Does Utah Really Need Another Comic Convention?

Does Utah Really Need Another Comic Convention?

0 comments 📅28 April 2018, 09:34

It’s September. The Salt Palace is packed to the brim with fans across all genres; comic books, movies, television shows and novels. The floor is standing room only, with the flow of foot traffic slowly moving from one part of the hall to another. The excitement is there, and there’s a buzz to it. At FanX, there is something for everyone and it’s exciting. I leave a little poorer, but much happier.

And it’s now April. The press release room at Wasatch Comic Con is full, with different podcasts and reporters moving around the room talking to the celebrity guests of the convention; Doug Wagner, Kevin Eastman, Bob McLeod, all familiar names if comic books shaped your childhood. Mistakenly, I had sat with the guests and was interviewed by a YouTube channel. It wasn’t until they asked where I got my start in comics that I realized, “Accessibility is the charm of Wasatch Comic Con.” Also, “Dear God I am 100% in the wrong seat right now.”

This review is not a comparison by any means. Utah needs FanX. But it needs Wasatch Comic Con too.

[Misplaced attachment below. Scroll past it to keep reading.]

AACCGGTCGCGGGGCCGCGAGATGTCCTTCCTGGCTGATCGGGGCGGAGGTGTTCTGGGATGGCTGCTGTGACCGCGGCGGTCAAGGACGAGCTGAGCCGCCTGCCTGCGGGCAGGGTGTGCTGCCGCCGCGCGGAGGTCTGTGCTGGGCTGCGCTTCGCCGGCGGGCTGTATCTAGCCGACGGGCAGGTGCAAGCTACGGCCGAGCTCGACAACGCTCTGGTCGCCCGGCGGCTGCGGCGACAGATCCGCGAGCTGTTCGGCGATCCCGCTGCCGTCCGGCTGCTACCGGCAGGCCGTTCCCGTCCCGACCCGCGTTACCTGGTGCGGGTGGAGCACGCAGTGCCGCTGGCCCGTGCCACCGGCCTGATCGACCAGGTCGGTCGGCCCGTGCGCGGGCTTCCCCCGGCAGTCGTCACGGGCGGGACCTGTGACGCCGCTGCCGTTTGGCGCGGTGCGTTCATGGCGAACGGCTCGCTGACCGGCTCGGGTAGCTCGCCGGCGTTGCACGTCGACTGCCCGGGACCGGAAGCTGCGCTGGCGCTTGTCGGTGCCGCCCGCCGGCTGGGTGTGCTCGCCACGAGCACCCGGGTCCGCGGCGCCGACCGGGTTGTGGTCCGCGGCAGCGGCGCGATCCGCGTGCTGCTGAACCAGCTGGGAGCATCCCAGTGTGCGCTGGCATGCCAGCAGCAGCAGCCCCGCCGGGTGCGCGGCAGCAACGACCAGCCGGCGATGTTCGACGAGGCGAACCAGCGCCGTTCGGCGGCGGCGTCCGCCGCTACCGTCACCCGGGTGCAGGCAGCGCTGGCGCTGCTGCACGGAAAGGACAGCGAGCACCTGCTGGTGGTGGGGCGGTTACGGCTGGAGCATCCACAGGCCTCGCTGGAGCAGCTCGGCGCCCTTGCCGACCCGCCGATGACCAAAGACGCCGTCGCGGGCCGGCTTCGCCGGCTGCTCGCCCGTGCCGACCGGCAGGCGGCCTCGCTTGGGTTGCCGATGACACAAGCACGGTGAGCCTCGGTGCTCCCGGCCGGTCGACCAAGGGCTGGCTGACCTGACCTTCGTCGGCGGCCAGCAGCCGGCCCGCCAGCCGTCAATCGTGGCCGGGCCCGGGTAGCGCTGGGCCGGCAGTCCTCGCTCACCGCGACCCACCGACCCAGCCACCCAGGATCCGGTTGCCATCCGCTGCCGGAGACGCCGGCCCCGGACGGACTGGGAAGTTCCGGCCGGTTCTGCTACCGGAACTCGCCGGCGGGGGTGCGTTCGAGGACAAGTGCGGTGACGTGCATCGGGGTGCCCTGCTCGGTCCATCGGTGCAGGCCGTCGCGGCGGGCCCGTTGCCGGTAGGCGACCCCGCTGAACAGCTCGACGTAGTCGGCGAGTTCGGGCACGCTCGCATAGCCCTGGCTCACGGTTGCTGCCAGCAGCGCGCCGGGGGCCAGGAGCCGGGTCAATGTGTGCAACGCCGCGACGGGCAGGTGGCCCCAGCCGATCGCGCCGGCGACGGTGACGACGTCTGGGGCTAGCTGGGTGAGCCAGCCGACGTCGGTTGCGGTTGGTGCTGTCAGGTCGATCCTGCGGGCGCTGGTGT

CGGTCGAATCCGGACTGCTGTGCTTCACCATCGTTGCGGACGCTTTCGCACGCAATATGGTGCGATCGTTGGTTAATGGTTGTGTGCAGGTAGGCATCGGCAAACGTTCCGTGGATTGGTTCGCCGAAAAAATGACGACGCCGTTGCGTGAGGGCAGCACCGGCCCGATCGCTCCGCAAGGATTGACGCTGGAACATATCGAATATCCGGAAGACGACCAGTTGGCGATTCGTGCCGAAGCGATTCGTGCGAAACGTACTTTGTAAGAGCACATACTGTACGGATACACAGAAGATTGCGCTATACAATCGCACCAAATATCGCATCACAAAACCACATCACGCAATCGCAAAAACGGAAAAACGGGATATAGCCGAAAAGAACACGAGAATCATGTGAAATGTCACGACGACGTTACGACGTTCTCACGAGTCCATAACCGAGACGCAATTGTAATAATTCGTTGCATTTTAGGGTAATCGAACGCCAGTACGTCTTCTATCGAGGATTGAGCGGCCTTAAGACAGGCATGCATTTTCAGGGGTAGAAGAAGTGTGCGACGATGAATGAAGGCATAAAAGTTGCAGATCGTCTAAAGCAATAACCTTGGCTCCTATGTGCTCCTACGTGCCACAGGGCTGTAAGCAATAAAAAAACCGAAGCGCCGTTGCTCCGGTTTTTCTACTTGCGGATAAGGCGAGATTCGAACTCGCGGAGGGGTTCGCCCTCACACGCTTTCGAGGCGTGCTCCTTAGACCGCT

Walking the floor of this convention for creators offers something rarely experienced at larger conventions, which is an atmosphere of openness. There are comics everywhere, local expert and co-creator of Gull and the Salt City Strangers, Andrew Malin, offers me a seat at his booth. Across from his is Bob McLeod’s. Malin tells me a story of how McLeod is one of the first people to get him into comics as a child. Imagine going to a convention where you sit across from your childhood hero. Imagine a convention where this is completely free.

So we go back to the original question. Does Utah really need another comic convention? The answer is yes. Because with Wasatch Comic Con, I leave a little richer, and much happier.

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